Bread & Roses Community Fund
In 1977, a collective of organizers, activists, and donors launched Bread & Roses Community Fund as a home for channeling money to movements for real change in the Philadelphia region. To date, their leadership has unleashed more than $13 million to flow to local grassroots groups taking collective action toward the liberation of all people.
Bread & Roses believes in change, not charity. They organize donors at all levels to support community-based groups in building movements for racial equity and economic opportunity for all. They support movements and their leaders through fundraising, grantmaking, capacity building, and convening.
They believe that a better world is possible. For 43 years Bread & Roses has inspired people to take collective action and create real change in their communities, the Philadelphia region, and beyond. They raise money through donations of all sizes and make grants using a democratic, community-led decision-making process. Their grants go to local groups working for good schools, fewer prisons, better jobs, a safe environment, quality health care, and more.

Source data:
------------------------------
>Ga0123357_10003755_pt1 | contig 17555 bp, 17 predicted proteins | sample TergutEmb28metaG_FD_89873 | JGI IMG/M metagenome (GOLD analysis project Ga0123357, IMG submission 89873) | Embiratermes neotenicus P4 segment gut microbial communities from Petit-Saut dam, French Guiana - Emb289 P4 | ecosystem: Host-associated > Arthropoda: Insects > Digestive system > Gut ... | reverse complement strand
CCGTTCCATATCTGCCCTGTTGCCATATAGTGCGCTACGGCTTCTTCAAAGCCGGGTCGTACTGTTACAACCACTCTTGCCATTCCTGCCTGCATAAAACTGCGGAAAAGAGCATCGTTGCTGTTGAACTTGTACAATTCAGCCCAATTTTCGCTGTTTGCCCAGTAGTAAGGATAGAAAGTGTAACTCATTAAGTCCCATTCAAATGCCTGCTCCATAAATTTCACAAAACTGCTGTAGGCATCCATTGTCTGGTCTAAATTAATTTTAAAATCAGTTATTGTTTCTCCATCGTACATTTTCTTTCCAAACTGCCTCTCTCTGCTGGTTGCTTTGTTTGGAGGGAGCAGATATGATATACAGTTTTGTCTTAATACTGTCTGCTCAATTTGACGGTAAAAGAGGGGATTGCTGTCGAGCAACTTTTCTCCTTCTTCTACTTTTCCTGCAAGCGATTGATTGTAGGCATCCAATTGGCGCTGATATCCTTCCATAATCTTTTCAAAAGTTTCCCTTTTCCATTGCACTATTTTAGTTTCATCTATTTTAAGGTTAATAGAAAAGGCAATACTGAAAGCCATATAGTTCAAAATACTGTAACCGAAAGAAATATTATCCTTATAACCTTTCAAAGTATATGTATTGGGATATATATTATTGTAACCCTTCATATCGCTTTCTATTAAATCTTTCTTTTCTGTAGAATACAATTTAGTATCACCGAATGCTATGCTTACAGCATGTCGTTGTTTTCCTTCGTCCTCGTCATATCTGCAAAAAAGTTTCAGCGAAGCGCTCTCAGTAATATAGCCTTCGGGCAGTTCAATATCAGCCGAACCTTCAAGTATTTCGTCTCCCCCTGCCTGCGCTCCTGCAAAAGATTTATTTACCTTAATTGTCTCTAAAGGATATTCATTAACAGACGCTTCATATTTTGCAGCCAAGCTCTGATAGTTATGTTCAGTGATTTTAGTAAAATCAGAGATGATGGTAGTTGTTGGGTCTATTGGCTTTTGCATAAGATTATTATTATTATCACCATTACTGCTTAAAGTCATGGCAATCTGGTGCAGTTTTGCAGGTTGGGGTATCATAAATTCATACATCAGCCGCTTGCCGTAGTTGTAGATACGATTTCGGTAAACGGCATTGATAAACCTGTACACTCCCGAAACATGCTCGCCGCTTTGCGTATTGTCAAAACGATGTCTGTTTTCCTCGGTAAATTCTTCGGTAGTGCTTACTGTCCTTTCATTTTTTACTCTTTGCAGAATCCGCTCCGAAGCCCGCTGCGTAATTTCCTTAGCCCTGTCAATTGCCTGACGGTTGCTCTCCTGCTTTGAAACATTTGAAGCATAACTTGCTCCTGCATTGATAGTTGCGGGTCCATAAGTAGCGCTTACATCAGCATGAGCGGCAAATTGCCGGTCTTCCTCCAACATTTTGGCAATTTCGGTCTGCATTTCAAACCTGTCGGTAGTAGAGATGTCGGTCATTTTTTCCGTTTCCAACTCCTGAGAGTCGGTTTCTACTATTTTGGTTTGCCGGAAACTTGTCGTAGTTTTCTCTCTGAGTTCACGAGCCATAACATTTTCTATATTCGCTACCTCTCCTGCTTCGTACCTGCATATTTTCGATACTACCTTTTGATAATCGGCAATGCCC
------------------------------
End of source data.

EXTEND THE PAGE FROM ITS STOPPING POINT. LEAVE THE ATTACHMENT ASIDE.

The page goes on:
They believe that the people in the best position to create real change are those who are most affected by injustice and inequality. They bring people together across issues and provide training to build leadership among people of color, poor and working-class people, people with disabilities, women, and LGBTQ people.
They believe that real change is created by people who have the courage to stand up, the determination to join together, and the resources they need to create solutions for justice.
About Their Name
“Bread and Roses” was the rallying cry for striking textile workers in 1912 in Lawrence, Massachusetts who won overtime pay and better working conditions. The phrase comes from a poem by James Oppenheim published in 1911:
Our lives shall not be sweated from birth until life closes.
Hearts starve as well as bodies; give us bread, but give us roses!
Their story begins in 1971, when a group of two dozen activists and donors in Philadelphia founded The People’s Fund. The founders were members and supporters of new or controversial grassroots groups, such as the National Lawyers Guild, the Black Panther Party, and Women United for Abortion Rights, that couldn’t find funding elsewhere. So, they decided to pool their own money, do fundraising, and fund the groups that were pushing for real change.See more